God knows it can't be easy to step into the blurry space beyond 23 years of crystal international cricket. It must be even harder when you naturally wanted to leave with your bat raised in triumph rather than swishing away the vultures circling tentatively but in ever greater numbers around your head. You still might if you can rouse yourself into one last wave of special in the upcoming Tests against Australia, but don't fret too much on that. The hero's farewell only matters for the moment it happens. It rarely comes to be remembered for how it was prolonged or foreshortened, it just becomes the point to start remembering. Even as his greatest fan, I doubt even you recall the night in 1992 when your own teen idol hung up his tennis racket without fanfare after a humdrum defeat in Germany. You just recall John McEnroe's genius, from his improbable deftness to the headbands you were so desperate for your parents to buy so you could wear them in pugnacious tribute.
Your photo ruined creativity in Indian advertising for many years, but a thousand bowlers preferred to see you staring down from a billboard instead of staring back at them whilst your peerless on drive whizzed past their hapless ankles and they wondered what hellish nonsense cricket had become. The early Old Trafford salvage and the Perth salivation prodded those abroad in the ribs as they woke up on the couch to find your genius had sneaked into bed with their girlfriends. The Shoaib upper cut and the Caddick pull made everyone laugh and shake their heads at the comic futility of containment. Warne was once called a balloon who should deflate himself and in Chennai you stuck pins in his psyche until even that infinite self-belief had gone pop. You owned Sharjah and the 2003 World Cup until McGrath proved just too fated, and, though you again stumbled in the 2011 final, your team mates still picked you up and carried you on their shoulders, knowing that you had played Atlas to them and so many of their predecessors for so long.
I still don't quite understand who you are, though you were candid, beaming and impish in interviews, with hair that got better with age and never the credit it deserved. You laughed and twinkled, yet somehow intrusion never quite got through your gate the way balls bowled ten years ago never would have but do now. When you scored your fiftieth Test ton you said it was only a number and, though I became one of the vultures who wanted you to go sooner, who among us should doubt it wasn't the numbers which kept you staggering on towards the hundredth overall, but rather the desire to carry on the magnificent routine of providing meaning for yourself and your billion dependents for just a few months more. Even now you've outmanoeuvred us all again with a semi-exit, another cute piece of footwork to go with all the rest.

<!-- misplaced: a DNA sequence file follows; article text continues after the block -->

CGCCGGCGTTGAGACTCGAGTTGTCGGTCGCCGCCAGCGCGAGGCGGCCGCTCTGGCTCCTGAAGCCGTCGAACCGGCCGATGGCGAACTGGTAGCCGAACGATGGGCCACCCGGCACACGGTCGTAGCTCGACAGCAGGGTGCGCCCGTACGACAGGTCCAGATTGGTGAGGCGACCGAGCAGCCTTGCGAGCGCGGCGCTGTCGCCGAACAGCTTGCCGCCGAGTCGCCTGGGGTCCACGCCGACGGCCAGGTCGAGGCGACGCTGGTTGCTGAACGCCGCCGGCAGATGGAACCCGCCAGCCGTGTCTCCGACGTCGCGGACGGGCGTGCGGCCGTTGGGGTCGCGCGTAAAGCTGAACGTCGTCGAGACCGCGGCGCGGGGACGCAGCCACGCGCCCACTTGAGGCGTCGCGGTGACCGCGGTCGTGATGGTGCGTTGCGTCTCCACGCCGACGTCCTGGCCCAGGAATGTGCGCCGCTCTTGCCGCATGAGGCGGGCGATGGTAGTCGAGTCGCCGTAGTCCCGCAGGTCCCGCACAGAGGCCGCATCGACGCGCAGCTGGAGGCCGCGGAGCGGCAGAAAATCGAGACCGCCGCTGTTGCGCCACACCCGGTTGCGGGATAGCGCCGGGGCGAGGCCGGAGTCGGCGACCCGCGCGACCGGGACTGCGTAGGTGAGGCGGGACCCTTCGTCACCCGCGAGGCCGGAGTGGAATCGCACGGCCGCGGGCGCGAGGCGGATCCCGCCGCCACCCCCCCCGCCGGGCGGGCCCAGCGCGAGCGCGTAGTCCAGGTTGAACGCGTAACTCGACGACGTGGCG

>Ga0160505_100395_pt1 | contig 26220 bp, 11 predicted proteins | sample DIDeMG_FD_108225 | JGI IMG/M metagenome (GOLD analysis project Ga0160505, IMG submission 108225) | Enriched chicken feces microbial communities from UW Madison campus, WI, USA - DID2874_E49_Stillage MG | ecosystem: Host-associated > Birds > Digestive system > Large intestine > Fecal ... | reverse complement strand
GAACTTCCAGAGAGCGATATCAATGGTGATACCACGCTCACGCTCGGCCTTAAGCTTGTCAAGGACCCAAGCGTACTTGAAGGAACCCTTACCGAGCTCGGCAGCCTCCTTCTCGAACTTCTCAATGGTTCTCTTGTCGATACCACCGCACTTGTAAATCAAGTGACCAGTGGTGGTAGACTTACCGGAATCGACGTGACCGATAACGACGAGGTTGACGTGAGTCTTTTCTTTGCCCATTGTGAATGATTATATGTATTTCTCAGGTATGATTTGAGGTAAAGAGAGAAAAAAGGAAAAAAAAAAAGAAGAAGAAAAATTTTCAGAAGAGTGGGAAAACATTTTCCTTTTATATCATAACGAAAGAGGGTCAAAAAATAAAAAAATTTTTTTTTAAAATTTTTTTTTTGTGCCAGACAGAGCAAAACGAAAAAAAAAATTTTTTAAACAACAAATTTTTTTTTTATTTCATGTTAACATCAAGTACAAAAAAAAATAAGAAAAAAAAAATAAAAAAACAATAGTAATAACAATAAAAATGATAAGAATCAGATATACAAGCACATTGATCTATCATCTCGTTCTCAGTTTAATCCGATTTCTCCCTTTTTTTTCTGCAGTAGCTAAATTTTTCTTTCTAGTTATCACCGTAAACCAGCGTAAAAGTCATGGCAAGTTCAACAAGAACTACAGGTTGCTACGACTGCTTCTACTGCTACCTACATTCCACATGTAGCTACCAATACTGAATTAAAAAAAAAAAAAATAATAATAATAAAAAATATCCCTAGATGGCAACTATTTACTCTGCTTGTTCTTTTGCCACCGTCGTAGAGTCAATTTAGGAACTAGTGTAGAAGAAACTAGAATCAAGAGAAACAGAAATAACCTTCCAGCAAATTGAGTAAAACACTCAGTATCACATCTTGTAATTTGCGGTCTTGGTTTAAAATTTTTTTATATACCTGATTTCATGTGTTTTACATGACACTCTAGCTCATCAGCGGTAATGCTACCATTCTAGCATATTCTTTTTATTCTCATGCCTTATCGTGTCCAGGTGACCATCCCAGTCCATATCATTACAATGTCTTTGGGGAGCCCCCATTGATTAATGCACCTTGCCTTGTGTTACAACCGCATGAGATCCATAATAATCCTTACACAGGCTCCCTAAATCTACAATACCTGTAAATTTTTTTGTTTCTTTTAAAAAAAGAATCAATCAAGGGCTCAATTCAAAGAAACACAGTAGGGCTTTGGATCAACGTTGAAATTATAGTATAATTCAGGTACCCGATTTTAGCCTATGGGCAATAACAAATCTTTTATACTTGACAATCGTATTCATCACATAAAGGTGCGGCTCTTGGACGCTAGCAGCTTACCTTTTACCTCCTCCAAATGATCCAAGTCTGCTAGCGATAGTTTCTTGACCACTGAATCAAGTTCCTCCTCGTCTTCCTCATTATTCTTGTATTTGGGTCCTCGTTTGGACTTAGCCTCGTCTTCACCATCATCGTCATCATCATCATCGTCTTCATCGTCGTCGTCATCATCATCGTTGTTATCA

We'll await what those Tests in February and March bring, whether more of your recent angst and misjudgments or a final deity surge to top it all off. I'll desperately be hoping it's the latter but the expectancy has gone, as it has for large amounts of your public and, perhaps now, even yourself. When you were young, you fought like a cat with other kids to the extent your father checked you for bruises while you slept. It's no surprise, then, you wanted to fight a little longer to play the game you had pinned in its corner for so long. But you can stop fighting now, Sachin Tendulkar. Take off the headband and put down your racket. You've won, Sir. My, how you've won.
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